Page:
The White Peacock

The White Peacock

The White Peacock

The White Peacock

Synopsis

`Like a tree that is falling, going soft and pale and rotten, clammy with small fungi, he stood leaning against the gate, while the dim afternoon drifted with a flow of thick sweet sunshine past him, not touching him.' Lawrence's first novel is a compelling exploration of the estrangements of modern life. Focusing on three relationships - one destructively stillborn, one disastrously unfulfilling and one passionately unspoken - Lawrence exploits the language and conventions of the rural tradition to foreground man's alienation from the natural world. His evocation of the vanishing countryside of the English midlands, as soon through the eyes of the effete Cyril Beardsall, is both vivid and arresting, and as the novel draws towards its tragic conclusion Lawrence handles his themes with an increasingly visionary power. The White Peacock is both a fascinating precursor of the more famous novels to come and a moving and challenging book in its own right. In his introduction to this edition David Bradshaw reassesses this often underrated novel, and shows how Lawrence was already breaking the mould of English fiction.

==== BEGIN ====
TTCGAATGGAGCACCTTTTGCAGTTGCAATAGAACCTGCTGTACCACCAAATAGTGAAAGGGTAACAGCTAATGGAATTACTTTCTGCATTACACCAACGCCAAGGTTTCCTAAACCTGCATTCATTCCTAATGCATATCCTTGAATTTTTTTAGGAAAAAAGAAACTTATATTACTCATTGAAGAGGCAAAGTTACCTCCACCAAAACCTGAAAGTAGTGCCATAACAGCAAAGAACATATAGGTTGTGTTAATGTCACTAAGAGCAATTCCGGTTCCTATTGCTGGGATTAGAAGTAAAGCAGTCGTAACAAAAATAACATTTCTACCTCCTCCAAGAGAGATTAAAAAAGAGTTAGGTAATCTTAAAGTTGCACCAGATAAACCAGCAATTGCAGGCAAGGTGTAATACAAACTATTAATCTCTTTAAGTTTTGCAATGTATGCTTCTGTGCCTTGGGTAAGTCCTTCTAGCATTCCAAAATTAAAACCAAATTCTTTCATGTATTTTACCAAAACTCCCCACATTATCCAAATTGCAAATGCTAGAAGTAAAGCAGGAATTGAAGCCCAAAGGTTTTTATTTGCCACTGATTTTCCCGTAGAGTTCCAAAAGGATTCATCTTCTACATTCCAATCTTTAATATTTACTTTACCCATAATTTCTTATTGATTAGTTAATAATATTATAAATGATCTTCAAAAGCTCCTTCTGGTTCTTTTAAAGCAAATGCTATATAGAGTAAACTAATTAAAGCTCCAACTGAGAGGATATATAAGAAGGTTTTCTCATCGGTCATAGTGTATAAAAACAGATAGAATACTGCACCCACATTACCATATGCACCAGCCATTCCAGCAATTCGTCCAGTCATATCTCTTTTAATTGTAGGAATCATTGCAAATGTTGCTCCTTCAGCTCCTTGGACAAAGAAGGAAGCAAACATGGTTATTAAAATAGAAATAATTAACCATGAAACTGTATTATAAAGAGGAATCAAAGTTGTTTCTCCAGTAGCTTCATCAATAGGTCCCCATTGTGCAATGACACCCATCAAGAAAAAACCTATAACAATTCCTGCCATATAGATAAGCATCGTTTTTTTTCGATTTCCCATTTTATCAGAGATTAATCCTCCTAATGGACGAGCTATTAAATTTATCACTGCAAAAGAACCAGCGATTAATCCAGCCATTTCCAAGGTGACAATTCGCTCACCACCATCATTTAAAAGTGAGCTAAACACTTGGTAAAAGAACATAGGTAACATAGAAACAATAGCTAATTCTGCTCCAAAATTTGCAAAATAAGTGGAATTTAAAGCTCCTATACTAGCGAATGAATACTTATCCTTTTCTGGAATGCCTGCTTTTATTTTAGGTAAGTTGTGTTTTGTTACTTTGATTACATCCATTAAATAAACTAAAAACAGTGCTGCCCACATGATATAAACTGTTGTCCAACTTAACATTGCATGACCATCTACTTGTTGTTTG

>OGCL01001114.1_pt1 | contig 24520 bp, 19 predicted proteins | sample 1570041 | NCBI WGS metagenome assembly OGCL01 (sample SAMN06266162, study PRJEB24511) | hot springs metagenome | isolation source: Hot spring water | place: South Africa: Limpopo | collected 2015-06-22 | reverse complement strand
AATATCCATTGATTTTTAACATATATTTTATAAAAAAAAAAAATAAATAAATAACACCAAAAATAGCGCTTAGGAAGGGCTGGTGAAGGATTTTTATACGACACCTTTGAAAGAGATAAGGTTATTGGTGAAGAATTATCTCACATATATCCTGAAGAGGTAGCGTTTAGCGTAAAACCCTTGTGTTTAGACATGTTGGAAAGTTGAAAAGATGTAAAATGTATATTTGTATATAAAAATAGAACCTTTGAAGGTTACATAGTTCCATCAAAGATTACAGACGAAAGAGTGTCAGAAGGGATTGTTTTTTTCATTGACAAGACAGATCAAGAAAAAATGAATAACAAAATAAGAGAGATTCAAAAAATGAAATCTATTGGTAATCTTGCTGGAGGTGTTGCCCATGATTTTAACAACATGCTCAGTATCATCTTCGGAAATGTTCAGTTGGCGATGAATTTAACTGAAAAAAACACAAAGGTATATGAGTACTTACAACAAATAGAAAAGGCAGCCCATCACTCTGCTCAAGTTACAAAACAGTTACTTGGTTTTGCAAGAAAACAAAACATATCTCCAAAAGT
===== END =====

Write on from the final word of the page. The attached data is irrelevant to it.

Excerpt

I STOOD watching the shadowy fish slide through the gloom of the mill-pond. They were grey, descendants of the silvery things that had darted away from the monks, in the young days when the valley was lusty. The whole place was gathered in the musing of old age. The thick-piled trees on the far shore were too dark and sober to dally with the sun; the weeds stood crowded and motionless. Not even a little wind flickered the willows of the islets. The water lay softly, intensely still. Only the thin stream falling through the millrace murmured to itself of the tumult of life which had once quickened the valley.

I was almost startled into the water from my perch on the alder roots by a voice saying:

'Well, what is there to look at?' My friend was a young farmer, stoutly built, brown eyed, with a naturally fair skin burned dark and freckled in patches. He laughed, seeing me start, and looked down at me with lazy curiosity.

'I was thinking the place seemed old, brooding over its past.'

He looked at me with a lazy indulgent smile, and lay down on his back on the bank, saying:

'It's all right for a doss--here.'

'Your life is nothing else but a doss. I shall laugh when somebody jerks you awake,' I replied.

He smiled comfortably and put his hands over his eyes because of the light.

'Why shall you laugh?' he drawled.

'Because you'll be amusing,' said I.

We were silent for a long time, when he rolled over and began to poke with his finger in the bank.

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